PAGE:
We all use different tools for different functions; our days are full of emails, Slack messages, updates in shared project management platforms, and calendar reminders, whether it’s to get back to marketing or submit data points to the CTO. As a SaaS provider, you are competing for attention against all of these other tools, and as they say, if you can’t beat ‘em, join ‘em. In short, find out what other tools your customers rely on and integrate with them. For example, when SupportBee provided customers with the ability to integrate with Basecamp, one of the more popular project management software options, we became more valuable to the customers using it. Suddenly, they could have these two daily staples talk to each other.
The great news here is you don’t need to ask permission, or wait for other vendors to throw you some code. Most have APIs you can use to do it yourself and post instructions (and you should do the same!). There are also tools like Blendr that provide integrations platform as a service now. Once you have your integration ready, the next step is letting people know; I advise writing to your integration partner and asking them to add your software to the list of integrations on their website. They’ll almost always do it, plus it provides a link back to your service.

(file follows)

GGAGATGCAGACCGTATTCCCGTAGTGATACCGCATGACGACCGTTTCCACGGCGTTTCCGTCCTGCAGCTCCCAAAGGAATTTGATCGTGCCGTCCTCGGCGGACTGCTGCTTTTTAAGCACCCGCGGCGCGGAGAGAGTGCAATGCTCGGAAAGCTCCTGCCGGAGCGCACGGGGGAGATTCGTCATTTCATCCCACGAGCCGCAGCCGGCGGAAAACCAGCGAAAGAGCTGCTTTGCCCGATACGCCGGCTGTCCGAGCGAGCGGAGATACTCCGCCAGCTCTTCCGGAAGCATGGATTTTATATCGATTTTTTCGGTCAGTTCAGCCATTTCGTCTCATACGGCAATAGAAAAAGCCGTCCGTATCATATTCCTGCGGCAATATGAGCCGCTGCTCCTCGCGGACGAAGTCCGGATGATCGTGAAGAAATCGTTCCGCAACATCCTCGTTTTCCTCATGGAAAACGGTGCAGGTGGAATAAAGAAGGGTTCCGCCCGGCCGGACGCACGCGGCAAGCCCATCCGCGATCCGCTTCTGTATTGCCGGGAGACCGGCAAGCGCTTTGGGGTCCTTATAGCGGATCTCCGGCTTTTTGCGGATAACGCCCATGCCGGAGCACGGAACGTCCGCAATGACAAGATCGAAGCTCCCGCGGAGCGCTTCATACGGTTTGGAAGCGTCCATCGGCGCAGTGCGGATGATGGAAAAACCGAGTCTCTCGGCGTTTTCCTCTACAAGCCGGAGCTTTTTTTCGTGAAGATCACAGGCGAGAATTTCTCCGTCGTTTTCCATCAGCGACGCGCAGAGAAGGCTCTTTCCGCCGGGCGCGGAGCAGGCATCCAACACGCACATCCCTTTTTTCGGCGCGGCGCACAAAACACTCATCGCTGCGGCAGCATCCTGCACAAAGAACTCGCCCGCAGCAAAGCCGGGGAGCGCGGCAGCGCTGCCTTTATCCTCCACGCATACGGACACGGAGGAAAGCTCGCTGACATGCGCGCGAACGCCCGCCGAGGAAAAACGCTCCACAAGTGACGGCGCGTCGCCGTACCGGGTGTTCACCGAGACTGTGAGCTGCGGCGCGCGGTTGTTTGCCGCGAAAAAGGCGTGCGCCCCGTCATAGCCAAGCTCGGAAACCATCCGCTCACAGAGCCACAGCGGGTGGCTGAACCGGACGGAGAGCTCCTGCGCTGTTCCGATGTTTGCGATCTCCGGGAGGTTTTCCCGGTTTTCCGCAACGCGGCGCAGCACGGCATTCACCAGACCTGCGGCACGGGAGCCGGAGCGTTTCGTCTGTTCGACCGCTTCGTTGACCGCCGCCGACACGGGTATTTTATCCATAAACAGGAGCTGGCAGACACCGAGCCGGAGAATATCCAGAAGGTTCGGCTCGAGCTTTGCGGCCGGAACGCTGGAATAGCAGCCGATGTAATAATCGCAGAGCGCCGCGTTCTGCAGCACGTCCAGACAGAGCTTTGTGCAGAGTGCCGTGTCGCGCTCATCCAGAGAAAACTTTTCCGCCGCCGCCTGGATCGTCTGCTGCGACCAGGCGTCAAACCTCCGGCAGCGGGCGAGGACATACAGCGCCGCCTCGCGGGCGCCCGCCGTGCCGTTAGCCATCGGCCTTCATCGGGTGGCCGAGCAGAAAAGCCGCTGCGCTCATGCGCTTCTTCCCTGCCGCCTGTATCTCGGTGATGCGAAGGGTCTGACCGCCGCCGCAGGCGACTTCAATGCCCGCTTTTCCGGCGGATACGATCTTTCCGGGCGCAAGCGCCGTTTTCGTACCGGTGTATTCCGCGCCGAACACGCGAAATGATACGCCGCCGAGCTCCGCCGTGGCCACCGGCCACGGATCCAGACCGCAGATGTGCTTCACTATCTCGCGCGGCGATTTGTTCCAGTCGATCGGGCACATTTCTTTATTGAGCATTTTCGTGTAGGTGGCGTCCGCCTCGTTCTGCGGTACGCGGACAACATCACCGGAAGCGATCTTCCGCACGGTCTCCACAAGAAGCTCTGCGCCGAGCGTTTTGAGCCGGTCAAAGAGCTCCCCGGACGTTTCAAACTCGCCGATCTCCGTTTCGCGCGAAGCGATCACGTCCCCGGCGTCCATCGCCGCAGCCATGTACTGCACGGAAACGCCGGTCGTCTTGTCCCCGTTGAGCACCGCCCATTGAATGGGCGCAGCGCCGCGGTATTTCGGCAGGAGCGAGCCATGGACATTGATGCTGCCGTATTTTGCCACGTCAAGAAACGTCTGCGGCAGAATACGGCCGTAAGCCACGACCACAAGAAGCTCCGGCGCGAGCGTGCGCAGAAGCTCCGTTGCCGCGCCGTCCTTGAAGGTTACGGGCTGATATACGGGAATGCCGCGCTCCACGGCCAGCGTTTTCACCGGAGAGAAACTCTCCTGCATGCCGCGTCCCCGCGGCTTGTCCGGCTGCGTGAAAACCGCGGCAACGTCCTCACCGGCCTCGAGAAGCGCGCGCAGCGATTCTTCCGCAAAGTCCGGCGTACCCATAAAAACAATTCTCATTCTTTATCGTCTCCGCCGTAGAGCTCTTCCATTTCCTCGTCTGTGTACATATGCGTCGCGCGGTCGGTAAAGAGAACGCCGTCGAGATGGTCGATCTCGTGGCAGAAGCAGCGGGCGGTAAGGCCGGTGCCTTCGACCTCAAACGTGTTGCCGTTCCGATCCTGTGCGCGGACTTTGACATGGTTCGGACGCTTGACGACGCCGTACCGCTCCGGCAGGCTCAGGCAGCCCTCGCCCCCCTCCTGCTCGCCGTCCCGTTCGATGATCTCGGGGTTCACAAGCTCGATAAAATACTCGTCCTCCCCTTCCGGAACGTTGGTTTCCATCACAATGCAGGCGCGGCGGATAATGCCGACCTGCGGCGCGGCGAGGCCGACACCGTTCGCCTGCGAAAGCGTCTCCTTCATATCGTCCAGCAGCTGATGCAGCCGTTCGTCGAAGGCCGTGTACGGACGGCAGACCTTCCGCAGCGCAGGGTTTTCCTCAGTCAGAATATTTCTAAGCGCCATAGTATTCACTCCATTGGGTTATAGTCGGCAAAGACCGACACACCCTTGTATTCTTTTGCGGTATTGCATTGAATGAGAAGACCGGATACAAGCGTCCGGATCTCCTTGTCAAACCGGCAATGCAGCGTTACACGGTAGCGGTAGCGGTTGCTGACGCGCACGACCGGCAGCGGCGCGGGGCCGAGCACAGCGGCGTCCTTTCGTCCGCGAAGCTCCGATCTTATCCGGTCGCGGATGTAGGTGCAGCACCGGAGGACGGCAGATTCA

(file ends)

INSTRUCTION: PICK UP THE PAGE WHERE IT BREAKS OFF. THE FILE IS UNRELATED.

In addition to integrating with tools you know your customers are using, you can also integrate with other tools to test out your viability in a new market.
Finally, integrations can be used as a pricing strategy. Premium integrations--the ones that allow your users to connect your software with big market software like Salesforce--can warrant an additional fee that will be well worth it to them.